Thursday, March 3, 2011
Balance and Stability
Balance and stability are two of the attributes that determine your overall level of fitness, but they are rarely given the attention they deserve in a typical training program. One reason is because most people do not appreciate their importance, at least not until they get older and their health and fitness naturally starts to decline. Another problem is the concepts and functions of balance and stability are often misunderstood and training to improve those attributes is rarely explained or even discussed by most media sources. As a result, balance and stability often go unaddressed, which can cause problems later in life.
One of the main misconceptions people have about balance and stability is that they are the same thing. While they are related and do share some of the same qualities, they are functionally different and the terms should not be used interchangeably. They are actually different enough that it is possible for a person to have good balance and poor stability and vice versa. The common link between balance and stability is they are both related to your body's awareness of how your muscles and joints are moving and where they are positioned at any given time, which is called proprioception.
Proprioception is not really something you consciously control or even have to think about, because your body is constantly relaying spatial awareness information to you brain. This allows your body to make minor modifications to your movements in order to improve functions like balance and stability. In general, the better your proprioception, the better you will perform at tasks related to balance or stabilization. That said, proprioception is certainly not the only factor that affects balance or stabilization and they are affected by different things and need to be trained in specific ways.
Balance is a measure of how well you control your body or keep yourself still in various circumstances. Tasks such as standing on one leg or kneeling on an exercise ball require balance and performing those types of tasks is a primary way to improve your balance. However, it is important to note that improving your balance at one task does not necessarily translate to significant improvements in stability or even in other balance related tasks.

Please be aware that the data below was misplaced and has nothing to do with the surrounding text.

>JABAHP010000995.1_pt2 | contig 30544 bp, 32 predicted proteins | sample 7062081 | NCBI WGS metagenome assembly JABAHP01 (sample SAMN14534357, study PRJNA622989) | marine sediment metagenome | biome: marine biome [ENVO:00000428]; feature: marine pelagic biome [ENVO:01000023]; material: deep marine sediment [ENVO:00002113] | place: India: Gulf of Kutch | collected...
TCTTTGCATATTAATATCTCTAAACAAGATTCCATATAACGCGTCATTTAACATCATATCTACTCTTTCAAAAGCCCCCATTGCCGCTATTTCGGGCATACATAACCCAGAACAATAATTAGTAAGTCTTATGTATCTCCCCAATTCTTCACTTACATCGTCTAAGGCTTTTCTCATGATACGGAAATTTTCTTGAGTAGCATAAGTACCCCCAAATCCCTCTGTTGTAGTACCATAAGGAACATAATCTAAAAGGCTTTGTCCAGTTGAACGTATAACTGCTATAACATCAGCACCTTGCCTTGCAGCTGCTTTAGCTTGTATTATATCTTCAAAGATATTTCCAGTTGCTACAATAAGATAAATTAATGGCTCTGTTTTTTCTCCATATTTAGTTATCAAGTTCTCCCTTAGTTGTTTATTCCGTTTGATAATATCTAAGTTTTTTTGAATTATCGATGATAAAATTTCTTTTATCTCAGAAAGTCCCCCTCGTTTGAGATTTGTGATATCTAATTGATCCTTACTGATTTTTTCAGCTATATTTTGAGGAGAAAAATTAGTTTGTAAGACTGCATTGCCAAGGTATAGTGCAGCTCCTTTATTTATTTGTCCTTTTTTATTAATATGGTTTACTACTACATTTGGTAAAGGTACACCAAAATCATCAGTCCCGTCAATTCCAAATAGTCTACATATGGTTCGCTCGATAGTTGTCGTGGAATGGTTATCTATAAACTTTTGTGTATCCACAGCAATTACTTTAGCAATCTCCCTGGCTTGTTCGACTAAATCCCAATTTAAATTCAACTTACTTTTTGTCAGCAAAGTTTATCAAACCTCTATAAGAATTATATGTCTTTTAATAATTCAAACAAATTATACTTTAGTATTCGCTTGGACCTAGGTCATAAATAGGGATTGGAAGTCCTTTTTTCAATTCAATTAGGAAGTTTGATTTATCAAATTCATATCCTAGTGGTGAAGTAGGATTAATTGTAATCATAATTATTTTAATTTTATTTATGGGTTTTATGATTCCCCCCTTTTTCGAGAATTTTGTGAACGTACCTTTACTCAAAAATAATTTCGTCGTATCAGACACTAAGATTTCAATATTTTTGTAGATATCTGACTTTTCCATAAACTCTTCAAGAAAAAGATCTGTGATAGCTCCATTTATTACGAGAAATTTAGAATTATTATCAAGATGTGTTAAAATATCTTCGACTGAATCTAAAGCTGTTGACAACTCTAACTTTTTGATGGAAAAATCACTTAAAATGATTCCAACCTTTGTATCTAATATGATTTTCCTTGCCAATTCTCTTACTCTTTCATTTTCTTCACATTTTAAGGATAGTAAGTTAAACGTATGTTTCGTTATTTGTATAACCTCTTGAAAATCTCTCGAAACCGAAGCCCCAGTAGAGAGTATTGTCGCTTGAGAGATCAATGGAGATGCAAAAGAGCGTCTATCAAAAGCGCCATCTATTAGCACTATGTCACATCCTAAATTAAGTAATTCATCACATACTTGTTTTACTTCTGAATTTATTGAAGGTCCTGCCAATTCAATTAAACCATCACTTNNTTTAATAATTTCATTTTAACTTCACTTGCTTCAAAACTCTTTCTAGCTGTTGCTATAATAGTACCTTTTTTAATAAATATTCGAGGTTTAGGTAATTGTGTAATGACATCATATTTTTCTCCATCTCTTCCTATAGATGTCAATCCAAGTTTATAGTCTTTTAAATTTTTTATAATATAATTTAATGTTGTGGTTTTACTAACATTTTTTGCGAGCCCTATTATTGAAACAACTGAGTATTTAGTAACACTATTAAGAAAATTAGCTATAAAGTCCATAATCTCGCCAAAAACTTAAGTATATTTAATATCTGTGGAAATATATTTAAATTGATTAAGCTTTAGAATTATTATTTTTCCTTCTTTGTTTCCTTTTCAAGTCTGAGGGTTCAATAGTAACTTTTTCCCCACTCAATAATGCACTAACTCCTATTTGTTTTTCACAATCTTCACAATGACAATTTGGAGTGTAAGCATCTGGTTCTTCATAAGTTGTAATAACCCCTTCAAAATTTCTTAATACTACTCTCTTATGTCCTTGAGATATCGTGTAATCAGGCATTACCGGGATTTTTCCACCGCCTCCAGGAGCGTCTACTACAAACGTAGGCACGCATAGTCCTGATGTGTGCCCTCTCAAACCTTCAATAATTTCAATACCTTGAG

When performing balance exercises, your balance mainly improves only in the specific activity you perform, so it is important to practice balance activities that have some relevance to your daily activities or goals. On the other hand, you do get some small improvements to your proprioception, which can lead to improvements in other activities, although these improvements are much smaller than what you would get if you specifically trained the other activity.
From a functional standpoint, balance mainly deals with your ability to control your body's movements in space, while stabilization is more about how your body responds to external forces. For example, if you are outside and a strong gust of wind hits you, your ability to resist the air and hold your ground is a form of stabilization. Athletes in any contact sport are constantly faced with stability challenges from their opponents trying to prevent them from accomplishing their goal. A prime example would be a football player's ability to resist being knocked down during an attempted tackle.